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Farm Bill Needs Are Many

A new idea for the farm bill — a short-term version of the Conservation Reserve Program (CRP) that would pay farmers for idling land three to five years — drew mixed reactions from a group of farmers and an academic at the 2017 Iowa Ag Summit held in Des Moines, lowa Saturday.

The proposal, offered by Senator John Thune (R-SD), would allow more farmers to temporarily idle less productive land, saving on production costs at a time of low commodity prices.

Gary Wertish, president of Minnesota Farmers Union, said that a short-term increase in CRP acres would do more to help with depressed prices than trade agreements.

“It’s a short-term program, but it would help a lot,” said Wertish.

Craig Lang, part of a Brooklyn, Iowa dairy and cattle farm and past president of Iowa Farm Bureau, said he’s more concerned about the federal deficit and has seen how the CRP hurts cattle farmers who need to find pasture and local businesses that no longer sell farm inputs when land is idled. “I wouldn’t be in favor of increasing the amount,” Lang said of the CRP program, which is currently limited to 24 million acres nationally under the existing farm law. Thune wants to raise the cap to 30 million acres.

All of the farmers on the panel favored keeping other conservation programs strong in the next farm bill.

“I believe that is extremely critical, especially when we are looking at water quality issues,” Lang said.

Craig Uden of Elwood, Nebraska, and president of National Cattleman’s Beef Association, said states might need to have a bigger role in setting standards for conservation programs. He agreed with Lang that the CRP shrinks the tax base for local governments.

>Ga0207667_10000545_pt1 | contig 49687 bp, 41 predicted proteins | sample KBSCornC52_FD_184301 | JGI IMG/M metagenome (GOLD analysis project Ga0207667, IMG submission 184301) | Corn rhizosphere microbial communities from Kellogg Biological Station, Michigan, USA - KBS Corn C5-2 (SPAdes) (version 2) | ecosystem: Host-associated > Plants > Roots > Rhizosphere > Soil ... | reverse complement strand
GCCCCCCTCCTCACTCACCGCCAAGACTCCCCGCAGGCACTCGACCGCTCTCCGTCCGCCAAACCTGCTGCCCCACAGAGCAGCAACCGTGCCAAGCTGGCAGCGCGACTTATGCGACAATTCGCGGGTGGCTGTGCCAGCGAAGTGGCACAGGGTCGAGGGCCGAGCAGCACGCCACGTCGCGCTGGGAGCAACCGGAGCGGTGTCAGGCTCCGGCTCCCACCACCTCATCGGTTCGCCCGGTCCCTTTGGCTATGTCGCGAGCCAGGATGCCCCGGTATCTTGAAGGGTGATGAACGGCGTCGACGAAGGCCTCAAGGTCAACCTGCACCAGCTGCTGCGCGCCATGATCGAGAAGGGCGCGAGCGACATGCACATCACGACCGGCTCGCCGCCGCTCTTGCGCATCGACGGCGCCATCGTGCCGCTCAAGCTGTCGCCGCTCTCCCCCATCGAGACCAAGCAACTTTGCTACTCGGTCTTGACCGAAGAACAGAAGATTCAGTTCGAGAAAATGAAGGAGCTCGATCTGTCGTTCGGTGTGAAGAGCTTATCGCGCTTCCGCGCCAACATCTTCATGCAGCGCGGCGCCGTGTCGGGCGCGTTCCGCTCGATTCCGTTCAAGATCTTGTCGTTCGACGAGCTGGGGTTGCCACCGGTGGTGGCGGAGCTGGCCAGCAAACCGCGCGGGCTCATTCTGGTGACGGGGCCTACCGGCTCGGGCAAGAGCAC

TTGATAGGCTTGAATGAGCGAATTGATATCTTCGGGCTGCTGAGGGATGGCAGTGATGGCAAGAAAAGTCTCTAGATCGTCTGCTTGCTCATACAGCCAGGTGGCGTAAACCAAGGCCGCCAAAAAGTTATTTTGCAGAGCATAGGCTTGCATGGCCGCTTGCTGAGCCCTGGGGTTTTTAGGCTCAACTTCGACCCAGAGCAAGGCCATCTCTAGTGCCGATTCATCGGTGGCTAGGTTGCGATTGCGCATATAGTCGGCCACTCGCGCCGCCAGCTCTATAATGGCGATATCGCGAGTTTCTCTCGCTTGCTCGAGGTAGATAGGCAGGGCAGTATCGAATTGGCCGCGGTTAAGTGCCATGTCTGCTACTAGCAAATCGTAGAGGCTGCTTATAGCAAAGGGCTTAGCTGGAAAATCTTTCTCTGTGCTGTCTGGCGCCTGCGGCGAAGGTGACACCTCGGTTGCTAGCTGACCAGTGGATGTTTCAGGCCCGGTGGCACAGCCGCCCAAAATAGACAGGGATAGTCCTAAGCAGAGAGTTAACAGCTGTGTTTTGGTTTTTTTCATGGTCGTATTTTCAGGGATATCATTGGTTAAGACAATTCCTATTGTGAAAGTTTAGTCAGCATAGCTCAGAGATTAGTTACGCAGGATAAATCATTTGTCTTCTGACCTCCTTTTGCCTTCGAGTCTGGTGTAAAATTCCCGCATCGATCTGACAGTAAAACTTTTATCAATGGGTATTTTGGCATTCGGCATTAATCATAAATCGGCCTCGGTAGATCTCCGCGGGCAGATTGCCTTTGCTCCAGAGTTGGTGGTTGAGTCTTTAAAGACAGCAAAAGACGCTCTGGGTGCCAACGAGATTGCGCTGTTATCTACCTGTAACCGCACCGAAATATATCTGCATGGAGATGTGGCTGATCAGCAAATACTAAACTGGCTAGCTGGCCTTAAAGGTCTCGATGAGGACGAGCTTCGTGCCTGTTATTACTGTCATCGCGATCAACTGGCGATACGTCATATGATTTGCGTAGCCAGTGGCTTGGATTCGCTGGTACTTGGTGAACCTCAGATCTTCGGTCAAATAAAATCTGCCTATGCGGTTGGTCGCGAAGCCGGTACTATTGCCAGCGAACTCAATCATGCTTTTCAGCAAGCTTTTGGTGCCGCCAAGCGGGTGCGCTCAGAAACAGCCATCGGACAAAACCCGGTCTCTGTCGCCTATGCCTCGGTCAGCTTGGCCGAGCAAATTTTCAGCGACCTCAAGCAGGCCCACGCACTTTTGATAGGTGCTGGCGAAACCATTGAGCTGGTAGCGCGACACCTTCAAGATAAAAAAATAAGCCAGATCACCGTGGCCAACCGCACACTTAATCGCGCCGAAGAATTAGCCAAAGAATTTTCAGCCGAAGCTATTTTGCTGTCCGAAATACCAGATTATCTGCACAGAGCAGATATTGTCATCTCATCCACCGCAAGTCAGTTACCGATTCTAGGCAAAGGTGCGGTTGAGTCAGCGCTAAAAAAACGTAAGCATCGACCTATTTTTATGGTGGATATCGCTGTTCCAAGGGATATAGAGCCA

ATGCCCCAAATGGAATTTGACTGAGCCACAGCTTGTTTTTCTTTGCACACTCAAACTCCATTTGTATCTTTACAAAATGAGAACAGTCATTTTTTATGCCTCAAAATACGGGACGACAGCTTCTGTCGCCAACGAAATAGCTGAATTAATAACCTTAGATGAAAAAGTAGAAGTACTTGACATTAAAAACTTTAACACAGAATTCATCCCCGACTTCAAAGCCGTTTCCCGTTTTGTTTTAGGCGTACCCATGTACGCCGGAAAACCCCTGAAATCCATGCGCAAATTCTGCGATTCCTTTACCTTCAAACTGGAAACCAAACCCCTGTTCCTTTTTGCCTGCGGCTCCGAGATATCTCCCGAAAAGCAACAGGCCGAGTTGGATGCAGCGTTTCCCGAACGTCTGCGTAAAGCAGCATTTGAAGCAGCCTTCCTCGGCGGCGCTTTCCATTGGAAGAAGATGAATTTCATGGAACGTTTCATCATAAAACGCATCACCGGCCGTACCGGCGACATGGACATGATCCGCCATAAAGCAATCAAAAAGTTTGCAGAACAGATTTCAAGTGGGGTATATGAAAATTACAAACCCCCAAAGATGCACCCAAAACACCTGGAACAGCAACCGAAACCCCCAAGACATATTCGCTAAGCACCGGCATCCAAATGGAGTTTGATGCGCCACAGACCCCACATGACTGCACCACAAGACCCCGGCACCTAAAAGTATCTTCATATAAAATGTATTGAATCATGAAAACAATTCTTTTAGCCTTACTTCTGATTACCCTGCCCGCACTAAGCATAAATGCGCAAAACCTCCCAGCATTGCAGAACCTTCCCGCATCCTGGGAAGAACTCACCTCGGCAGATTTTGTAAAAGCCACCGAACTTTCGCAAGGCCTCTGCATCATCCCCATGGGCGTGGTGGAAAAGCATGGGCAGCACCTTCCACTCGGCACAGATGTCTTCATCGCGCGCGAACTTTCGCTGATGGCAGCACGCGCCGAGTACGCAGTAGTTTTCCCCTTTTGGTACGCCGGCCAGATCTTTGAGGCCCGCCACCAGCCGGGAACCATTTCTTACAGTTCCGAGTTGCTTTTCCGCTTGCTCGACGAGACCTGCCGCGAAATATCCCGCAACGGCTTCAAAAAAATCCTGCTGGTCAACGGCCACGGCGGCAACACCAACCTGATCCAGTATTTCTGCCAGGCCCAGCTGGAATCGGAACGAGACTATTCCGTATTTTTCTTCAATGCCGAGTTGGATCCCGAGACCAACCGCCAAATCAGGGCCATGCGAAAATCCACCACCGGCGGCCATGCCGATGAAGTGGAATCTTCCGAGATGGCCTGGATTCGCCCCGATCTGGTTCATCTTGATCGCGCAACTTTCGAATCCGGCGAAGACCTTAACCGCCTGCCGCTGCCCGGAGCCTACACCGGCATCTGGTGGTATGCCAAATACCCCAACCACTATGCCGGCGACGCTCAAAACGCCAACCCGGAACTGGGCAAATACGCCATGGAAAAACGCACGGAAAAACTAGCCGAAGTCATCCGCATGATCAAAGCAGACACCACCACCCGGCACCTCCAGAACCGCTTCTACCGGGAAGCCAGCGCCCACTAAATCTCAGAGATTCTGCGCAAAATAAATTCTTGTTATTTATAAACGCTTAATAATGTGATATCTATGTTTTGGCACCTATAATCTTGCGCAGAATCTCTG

A high priority for the cattle organization is getting farm bill funding for a vaccine bank against foot-and-mouth disease, Uden said. If FMD reaches the U.S. from countries that still have the disease, it could cost the U.S. cattle and hog industries $50 billion a year from lost exports, Uden said. NCBA is asking for $150 million a year for the program. “That’s a small price to pay” to avoid those potential losses, he said.

Wendy Wintersteen, dean of the Iowa State University College of Agriculture and Life Sciences, told the meeting that her university and other research institutions are asking for a doubling of funds targeted to research.

When asked where the money is needed, Wintersteen said it’s difficult to prepare for the next food or animal health crisis.

“The list is endless. Foot-and-mouth is a great example,” she said.


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